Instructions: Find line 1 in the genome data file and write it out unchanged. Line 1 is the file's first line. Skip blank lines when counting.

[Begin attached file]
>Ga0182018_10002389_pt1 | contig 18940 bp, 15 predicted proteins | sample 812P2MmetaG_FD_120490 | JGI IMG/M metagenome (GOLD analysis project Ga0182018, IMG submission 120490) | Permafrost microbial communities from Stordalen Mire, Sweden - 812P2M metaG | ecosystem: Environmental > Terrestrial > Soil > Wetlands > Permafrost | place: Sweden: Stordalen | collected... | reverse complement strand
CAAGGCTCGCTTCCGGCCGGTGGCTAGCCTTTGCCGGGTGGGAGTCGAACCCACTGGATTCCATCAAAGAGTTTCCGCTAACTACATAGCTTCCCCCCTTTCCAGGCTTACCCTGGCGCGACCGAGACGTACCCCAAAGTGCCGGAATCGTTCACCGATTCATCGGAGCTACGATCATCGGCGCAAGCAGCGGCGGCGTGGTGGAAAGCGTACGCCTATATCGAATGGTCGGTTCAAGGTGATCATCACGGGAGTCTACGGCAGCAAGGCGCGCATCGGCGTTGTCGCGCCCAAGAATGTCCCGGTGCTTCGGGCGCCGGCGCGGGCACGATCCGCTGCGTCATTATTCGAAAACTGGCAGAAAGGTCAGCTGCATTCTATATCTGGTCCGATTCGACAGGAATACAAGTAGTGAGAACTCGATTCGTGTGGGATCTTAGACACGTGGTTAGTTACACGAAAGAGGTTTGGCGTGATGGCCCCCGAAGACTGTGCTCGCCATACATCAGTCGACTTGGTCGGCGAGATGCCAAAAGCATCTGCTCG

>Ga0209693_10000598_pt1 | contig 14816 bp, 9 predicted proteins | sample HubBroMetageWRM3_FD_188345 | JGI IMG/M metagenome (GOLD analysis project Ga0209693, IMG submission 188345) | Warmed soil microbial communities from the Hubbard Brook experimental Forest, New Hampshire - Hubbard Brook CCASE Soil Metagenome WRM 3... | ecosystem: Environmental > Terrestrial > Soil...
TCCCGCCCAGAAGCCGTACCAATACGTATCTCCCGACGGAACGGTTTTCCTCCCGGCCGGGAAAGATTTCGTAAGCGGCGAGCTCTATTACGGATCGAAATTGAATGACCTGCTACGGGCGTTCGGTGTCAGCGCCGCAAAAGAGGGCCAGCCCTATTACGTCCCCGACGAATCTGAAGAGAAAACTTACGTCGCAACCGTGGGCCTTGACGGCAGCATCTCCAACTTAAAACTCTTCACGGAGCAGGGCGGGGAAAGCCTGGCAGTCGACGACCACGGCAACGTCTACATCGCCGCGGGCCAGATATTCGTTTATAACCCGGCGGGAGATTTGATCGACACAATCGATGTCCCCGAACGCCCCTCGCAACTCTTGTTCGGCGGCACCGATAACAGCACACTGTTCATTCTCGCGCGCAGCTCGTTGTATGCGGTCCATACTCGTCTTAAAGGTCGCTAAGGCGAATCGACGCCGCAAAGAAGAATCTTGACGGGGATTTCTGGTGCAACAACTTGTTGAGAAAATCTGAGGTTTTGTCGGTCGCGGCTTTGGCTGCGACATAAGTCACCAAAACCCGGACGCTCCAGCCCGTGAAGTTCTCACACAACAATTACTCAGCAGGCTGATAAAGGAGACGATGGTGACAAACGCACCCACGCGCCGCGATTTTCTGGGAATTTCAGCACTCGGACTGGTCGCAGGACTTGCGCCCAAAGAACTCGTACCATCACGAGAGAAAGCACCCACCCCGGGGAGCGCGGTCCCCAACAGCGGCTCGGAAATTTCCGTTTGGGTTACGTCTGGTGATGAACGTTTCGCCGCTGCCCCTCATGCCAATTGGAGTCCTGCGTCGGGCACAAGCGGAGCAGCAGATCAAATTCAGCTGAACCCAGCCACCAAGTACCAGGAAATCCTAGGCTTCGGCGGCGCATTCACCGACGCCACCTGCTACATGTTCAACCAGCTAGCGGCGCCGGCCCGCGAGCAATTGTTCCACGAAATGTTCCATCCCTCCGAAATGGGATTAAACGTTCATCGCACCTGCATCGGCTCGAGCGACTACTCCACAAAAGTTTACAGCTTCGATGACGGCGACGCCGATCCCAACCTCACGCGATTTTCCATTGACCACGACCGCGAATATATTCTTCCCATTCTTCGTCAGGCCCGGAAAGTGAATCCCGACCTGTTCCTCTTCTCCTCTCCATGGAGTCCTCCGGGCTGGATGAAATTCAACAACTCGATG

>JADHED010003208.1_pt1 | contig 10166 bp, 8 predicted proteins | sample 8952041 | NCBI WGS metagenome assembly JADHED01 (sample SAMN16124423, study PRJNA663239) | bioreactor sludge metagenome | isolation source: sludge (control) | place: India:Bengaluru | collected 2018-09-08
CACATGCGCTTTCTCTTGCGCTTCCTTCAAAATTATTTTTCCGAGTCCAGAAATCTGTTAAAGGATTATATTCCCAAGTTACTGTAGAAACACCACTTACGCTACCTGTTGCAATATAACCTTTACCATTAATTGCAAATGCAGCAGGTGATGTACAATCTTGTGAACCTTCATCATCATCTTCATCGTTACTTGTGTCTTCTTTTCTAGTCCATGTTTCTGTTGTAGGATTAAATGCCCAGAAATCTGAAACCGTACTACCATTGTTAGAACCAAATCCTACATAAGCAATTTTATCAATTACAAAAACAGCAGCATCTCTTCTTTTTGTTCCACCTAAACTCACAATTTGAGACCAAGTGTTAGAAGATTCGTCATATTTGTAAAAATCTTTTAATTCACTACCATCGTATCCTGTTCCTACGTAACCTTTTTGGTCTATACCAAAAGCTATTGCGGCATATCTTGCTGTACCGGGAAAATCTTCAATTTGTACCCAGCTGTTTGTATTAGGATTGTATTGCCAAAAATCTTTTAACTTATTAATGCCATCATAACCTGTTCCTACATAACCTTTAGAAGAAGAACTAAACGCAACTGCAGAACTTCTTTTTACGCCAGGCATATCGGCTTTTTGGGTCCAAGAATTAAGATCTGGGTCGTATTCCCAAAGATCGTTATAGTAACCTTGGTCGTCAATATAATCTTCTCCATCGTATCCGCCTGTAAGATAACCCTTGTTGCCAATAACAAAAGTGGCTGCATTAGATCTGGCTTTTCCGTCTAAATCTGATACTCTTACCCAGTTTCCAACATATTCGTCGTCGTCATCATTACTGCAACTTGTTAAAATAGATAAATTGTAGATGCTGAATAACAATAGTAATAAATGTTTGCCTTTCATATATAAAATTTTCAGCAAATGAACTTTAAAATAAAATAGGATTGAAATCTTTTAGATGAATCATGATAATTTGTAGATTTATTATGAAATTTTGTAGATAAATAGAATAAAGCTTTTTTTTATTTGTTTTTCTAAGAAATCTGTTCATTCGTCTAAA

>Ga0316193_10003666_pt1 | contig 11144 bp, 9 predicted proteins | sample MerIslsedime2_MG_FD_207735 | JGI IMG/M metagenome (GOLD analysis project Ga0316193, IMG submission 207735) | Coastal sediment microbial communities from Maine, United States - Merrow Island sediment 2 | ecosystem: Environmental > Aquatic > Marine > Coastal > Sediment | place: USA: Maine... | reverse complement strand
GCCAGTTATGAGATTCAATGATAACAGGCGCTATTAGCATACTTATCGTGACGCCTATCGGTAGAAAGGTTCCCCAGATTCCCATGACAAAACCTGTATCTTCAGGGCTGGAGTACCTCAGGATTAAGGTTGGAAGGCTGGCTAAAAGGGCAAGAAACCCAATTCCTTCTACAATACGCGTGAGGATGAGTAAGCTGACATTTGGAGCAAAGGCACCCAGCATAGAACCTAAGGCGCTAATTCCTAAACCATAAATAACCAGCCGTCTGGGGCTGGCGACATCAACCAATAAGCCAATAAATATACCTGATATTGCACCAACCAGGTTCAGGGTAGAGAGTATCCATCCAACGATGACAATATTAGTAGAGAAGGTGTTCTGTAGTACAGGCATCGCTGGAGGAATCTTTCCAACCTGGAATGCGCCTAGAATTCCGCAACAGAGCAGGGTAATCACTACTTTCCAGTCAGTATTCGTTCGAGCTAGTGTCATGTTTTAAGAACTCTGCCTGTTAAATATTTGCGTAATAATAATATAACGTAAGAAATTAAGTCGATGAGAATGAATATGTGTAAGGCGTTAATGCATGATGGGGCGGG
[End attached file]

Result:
>Ga0182018_10002389_pt1 | contig 18940 bp, 15 predicted proteins | sample 812P2MmetaG_FD_120490 | JGI IMG/M metagenome (GOLD analysis project Ga0182018, IMG submission 120490) | Permafrost microbial communities from Stordalen Mire, Sweden - 812P2M metaG | ecosystem: Environmental > Terrestrial > Soil > Wetlands > Permafrost | place: Sweden: Stordalen | collected... | reverse complement strand